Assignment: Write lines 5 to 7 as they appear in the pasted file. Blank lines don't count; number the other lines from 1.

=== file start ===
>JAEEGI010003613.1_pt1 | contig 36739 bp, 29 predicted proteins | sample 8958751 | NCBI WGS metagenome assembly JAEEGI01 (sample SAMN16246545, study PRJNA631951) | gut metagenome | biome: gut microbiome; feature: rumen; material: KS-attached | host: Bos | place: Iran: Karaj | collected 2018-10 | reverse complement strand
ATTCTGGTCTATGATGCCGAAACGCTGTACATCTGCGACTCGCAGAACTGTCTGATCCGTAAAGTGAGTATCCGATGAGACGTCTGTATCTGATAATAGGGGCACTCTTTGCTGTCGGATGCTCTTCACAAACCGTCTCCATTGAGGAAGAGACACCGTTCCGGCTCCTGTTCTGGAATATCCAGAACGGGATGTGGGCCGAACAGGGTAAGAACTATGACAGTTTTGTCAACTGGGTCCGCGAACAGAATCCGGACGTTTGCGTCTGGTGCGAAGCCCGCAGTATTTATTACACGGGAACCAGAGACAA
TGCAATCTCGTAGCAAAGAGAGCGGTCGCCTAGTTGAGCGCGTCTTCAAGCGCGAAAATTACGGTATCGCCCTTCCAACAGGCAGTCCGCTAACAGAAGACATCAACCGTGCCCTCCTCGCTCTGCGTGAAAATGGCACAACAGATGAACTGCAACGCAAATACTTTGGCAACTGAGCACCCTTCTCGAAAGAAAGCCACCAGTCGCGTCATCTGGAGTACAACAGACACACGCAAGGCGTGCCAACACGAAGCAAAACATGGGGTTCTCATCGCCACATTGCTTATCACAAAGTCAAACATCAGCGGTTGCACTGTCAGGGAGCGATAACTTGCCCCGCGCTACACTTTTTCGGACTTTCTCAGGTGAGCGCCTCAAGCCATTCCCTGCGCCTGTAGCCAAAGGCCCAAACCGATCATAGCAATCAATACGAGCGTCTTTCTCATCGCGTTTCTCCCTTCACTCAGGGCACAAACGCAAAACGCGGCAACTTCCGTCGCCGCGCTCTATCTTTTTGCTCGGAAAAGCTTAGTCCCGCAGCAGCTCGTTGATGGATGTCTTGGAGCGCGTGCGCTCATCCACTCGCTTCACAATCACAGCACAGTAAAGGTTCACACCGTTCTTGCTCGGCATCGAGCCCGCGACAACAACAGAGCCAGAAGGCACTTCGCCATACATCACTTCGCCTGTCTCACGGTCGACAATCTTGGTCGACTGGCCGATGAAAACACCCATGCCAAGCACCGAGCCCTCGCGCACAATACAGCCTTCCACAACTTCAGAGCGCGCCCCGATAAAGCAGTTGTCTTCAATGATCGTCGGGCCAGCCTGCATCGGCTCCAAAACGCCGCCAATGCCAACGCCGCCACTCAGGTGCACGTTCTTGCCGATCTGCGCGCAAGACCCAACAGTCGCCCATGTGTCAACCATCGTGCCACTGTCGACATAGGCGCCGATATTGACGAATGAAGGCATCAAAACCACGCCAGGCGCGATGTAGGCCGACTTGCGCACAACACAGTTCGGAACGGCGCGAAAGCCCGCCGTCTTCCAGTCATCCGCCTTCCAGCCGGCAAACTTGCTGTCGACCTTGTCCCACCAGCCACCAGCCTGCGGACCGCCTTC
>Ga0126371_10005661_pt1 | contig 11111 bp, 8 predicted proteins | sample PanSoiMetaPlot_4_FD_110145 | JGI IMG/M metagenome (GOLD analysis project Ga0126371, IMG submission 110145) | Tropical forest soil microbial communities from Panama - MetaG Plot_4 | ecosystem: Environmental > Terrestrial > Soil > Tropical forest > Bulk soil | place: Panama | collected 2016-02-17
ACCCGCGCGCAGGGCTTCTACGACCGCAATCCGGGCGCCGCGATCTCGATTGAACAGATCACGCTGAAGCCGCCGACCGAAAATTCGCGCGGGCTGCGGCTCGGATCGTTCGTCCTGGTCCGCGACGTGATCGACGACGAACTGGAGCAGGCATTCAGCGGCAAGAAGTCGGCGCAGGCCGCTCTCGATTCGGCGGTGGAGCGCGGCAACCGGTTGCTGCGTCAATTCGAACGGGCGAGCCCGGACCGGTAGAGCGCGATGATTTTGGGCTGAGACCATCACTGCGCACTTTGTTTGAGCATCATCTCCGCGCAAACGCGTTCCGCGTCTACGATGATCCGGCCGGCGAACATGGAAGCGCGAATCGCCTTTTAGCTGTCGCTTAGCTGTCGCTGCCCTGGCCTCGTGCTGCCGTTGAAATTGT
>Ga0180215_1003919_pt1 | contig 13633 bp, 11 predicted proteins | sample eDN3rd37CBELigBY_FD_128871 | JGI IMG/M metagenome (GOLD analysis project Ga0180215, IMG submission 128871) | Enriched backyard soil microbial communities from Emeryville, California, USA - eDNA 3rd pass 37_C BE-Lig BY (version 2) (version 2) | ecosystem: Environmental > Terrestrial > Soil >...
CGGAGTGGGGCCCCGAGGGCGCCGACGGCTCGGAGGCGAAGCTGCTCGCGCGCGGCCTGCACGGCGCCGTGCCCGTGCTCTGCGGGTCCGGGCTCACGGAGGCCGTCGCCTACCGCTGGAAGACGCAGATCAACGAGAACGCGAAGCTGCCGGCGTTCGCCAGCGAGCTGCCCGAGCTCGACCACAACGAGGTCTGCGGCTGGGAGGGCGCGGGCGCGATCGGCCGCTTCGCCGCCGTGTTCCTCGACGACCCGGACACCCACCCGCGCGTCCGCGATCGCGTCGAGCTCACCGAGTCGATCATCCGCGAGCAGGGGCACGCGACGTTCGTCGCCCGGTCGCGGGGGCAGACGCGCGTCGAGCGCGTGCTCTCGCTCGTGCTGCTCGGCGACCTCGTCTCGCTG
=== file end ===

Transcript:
ACCCGCGCGCAGGGCTTCTACGACCGCAATCCGGGCGCCGCGATCTCGATTGAACAGATCACGCTGAAGCCGCCGACCGAAAATTCGCGCGGGCTGCGGCTCGGATCGTTCGTCCTGGTCCGCGACGTGATCGACGACGAACTGGAGCAGGCATTCAGCGGCAAGAAGTCGGCGCAGGCCGCTCTCGATTCGGCGGTGGAGCGCGGCAACCGGTTGCTGCGTCAATTCGAACGGGCGAGCCCGGACCGGTAGAGCGCGATGATTTTGGGCTGAGACCATCACTGCGCACTTTGTTTGAGCATCATCTCCGCGCAAACGCGTTCCGCGTCTACGATGATCCGGCCGGCGAACATGGAAGCGCGAATCGCCTTTTAGCTGTCGCTTAGCTGTCGCTGCCCTGGCCTCGTGCTGCCGTTGAAATTGT
>Ga0180215_1003919_pt1 | contig 13633 bp, 11 predicted proteins | sample eDN3rd37CBELigBY_FD_128871 | JGI IMG/M metagenome (GOLD analysis project Ga0180215, IMG submission 128871) | Enriched backyard soil microbial communities from Emeryville, California, USA - eDNA 3rd pass 37_C BE-Lig BY (version 2) (version 2) | ecosystem: Environmental > Terrestrial > Soil >...
CGGAGTGGGGCCCCGAGGGCGCCGACGGCTCGGAGGCGAAGCTGCTCGCGCGCGGCCTGCACGGCGCCGTGCCCGTGCTCTGCGGGTCCGGGCTCACGGAGGCCGTCGCCTACCGCTGGAAGACGCAGATCAACGAGAACGCGAAGCTGCCGGCGTTCGCCAGCGAGCTGCCCGAGCTCGACCACAACGAGGTCTGCGGCTGGGAGGGCGCGGGCGCGATCGGCCGCTTCGCCGCCGTGTTCCTCGACGACCCGGACACCCACCCGCGCGTCCGCGATCGCGTCGAGCTCACCGAGTCGATCATCCGCGAGCAGGGGCACGCGACGTTCGTCGCCCGGTCGCGGGGGCAGACGCGCGTCGAGCGCGTGCTCTCGCTCGTGCTGCTCGGCGACCTCGTCTCGCTG